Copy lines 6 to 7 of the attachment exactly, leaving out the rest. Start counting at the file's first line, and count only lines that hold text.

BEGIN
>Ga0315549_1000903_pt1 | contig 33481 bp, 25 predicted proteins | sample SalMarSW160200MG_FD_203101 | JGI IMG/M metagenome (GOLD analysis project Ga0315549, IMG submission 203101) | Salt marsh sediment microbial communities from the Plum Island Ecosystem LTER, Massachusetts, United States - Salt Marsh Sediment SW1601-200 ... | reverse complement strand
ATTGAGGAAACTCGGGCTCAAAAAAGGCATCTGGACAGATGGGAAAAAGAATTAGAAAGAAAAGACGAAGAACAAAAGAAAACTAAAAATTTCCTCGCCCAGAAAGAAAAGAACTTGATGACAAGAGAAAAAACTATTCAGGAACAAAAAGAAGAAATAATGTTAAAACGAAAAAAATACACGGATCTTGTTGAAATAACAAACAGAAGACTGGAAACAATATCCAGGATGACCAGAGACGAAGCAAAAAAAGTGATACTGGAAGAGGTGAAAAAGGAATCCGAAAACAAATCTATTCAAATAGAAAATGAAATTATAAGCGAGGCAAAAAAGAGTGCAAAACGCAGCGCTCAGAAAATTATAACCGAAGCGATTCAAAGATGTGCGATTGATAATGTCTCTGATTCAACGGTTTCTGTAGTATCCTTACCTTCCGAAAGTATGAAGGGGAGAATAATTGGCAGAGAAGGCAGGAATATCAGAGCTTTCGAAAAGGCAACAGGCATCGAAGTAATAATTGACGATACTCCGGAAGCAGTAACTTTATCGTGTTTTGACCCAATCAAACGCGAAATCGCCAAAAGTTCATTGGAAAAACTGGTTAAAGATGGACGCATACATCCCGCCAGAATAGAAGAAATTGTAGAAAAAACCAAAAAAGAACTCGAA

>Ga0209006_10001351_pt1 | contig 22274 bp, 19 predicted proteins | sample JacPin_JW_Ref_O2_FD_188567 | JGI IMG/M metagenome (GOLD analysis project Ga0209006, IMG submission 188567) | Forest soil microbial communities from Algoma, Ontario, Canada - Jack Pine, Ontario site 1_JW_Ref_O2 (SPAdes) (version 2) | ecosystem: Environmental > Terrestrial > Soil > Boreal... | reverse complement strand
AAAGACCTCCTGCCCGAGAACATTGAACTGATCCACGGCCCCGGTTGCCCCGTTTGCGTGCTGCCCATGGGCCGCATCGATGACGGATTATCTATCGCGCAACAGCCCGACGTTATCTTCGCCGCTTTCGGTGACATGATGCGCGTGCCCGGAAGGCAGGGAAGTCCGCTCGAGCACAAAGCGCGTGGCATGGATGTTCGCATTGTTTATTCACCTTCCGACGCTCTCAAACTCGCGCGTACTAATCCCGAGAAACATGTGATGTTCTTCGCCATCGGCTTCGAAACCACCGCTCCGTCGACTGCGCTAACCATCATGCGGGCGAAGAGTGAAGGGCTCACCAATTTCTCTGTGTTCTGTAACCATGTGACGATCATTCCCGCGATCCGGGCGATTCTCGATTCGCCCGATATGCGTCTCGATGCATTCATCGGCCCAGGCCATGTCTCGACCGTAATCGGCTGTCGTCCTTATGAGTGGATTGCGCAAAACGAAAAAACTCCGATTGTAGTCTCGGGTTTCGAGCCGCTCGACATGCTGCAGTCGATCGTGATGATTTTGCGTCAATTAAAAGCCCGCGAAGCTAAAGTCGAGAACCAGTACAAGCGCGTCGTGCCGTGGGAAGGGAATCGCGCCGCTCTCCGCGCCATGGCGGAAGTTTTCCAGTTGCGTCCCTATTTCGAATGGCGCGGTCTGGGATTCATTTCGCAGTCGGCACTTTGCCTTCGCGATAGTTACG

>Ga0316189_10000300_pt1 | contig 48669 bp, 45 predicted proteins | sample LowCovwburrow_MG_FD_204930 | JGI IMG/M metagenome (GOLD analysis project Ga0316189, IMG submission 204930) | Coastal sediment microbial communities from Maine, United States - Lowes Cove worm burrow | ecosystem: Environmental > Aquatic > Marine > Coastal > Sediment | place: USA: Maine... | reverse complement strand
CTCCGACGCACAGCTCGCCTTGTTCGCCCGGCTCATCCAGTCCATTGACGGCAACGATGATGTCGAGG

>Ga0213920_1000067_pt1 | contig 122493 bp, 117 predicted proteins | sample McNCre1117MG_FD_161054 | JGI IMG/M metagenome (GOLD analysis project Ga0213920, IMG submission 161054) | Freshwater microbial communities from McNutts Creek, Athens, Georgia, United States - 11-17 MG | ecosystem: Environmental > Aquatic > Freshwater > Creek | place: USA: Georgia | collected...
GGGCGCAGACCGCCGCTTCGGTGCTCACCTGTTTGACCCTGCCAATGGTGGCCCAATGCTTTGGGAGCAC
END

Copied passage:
CTCCGACGCACAGCTCGCCTTGTTCGCCCGGCTCATCCAGTCCATTGACGGCAACGATGATGTCGAGG

>Ga0213920_1000067_pt1 | contig 122493 bp, 117 predicted proteins | sample McNCre1117MG_FD_161054 | JGI IMG/M metagenome (GOLD analysis project Ga0213920, IMG submission 161054) | Freshwater microbial communities from McNutts Creek, Athens, Georgia, United States - 11-17 MG | ecosystem: Environmental > Aquatic > Freshwater > Creek | place: USA: Georgia | collected...